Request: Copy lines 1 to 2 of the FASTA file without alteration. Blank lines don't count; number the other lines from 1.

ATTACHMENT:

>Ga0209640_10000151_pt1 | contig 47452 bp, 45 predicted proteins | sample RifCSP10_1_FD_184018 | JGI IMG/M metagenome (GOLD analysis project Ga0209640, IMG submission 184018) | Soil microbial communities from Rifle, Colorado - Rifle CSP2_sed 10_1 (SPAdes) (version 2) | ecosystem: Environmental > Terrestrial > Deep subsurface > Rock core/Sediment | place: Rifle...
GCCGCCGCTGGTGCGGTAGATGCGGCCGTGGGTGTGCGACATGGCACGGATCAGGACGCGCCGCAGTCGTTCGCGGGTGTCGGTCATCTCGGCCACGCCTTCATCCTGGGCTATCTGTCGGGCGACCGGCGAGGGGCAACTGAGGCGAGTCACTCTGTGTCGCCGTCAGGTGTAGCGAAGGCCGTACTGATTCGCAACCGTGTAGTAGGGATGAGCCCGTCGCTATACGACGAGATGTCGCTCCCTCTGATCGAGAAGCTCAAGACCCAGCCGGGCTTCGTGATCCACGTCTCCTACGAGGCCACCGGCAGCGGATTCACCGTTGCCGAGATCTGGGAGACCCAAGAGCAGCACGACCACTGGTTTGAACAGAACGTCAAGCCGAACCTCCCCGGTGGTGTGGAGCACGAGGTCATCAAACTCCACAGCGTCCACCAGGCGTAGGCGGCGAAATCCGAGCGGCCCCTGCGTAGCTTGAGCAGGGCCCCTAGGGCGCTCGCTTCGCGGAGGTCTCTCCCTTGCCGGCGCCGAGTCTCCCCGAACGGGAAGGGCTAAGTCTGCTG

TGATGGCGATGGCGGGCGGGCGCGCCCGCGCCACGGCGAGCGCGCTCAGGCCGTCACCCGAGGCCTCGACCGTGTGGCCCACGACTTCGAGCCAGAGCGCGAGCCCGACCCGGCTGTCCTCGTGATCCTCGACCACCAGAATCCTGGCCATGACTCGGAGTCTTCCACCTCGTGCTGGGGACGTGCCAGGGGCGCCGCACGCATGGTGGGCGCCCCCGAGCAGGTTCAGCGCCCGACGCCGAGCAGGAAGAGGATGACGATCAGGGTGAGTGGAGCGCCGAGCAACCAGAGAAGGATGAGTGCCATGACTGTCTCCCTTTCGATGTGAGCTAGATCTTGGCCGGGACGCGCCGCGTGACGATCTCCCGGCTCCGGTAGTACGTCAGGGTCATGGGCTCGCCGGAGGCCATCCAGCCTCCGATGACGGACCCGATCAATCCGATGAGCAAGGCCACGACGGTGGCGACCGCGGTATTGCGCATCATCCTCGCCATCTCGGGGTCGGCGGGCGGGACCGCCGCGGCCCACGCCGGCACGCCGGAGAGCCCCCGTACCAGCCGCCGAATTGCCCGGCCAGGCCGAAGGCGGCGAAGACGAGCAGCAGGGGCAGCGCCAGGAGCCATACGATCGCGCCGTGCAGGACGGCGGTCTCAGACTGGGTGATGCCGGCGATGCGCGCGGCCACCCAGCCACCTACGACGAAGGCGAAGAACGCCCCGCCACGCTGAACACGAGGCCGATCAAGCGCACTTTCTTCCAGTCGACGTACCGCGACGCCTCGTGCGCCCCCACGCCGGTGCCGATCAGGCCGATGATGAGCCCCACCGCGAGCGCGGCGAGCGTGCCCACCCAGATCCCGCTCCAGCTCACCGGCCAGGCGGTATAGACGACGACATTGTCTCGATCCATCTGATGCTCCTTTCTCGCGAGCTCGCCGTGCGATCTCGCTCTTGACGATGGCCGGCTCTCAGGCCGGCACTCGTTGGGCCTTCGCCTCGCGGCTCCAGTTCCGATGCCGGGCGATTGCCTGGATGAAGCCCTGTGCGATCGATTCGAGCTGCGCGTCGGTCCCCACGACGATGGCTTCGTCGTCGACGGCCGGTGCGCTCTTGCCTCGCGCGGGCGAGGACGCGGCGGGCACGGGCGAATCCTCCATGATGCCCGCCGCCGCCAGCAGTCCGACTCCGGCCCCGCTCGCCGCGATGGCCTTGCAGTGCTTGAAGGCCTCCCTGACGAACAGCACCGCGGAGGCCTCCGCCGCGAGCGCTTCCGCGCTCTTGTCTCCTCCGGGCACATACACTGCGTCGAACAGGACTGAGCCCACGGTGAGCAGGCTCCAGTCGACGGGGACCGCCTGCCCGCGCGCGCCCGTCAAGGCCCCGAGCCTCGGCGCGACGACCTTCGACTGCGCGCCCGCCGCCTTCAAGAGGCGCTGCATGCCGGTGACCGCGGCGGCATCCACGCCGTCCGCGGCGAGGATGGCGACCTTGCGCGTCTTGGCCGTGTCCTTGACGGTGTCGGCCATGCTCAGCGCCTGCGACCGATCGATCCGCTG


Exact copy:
>Ga0209640_10000151_pt1 | contig 47452 bp, 45 predicted proteins | sample RifCSP10_1_FD_184018 | JGI IMG/M metagenome (GOLD analysis project Ga0209640, IMG submission 184018) | Soil microbial communities from Rifle, Colorado - Rifle CSP2_sed 10_1 (SPAdes) (version 2) | ecosystem: Environmental > Terrestrial > Deep subsurface > Rock core/Sediment | place: Rifle...
GCCGCCGCTGGTGCGGTAGATGCGGCCGTGGGTGTGCGACATGGCACGGATCAGGACGCGCCGCAGTCGTTCGCGGGTGTCGGTCATCTCGGCCACGCCTTCATCCTGGGCTATCTGTCGGGCGACCGGCGAGGGGCAACTGAGGCGAGTCACTCTGTGTCGCCGTCAGGTGTAGCGAAGGCCGTACTGATTCGCAACCGTGTAGTAGGGATGAGCCCGTCGCTATACGACGAGATGTCGCTCCCTCTGATCGAGAAGCTCAAGACCCAGCCGGGCTTCGTGATCCACGTCTCCTACGAGGCCACCGGCAGCGGATTCACCGTTGCCGAGATCTGGGAGACCCAAGAGCAGCACGACCACTGGTTTGAACAGAACGTCAAGCCGAACCTCCCCGGTGGTGTGGAGCACGAGGTCATCAAACTCCACAGCGTCCACCAGGCGTAGGCGGCGAAATCCGAGCGGCCCCTGCGTAGCTTGAGCAGGGCCCCTAGGGCGCTCGCTTCGCGGAGGTCTCTCCCTTGCCGGCGCCGAGTCTCCCCGAACGGGAAGGGCTAAGTCTGCTG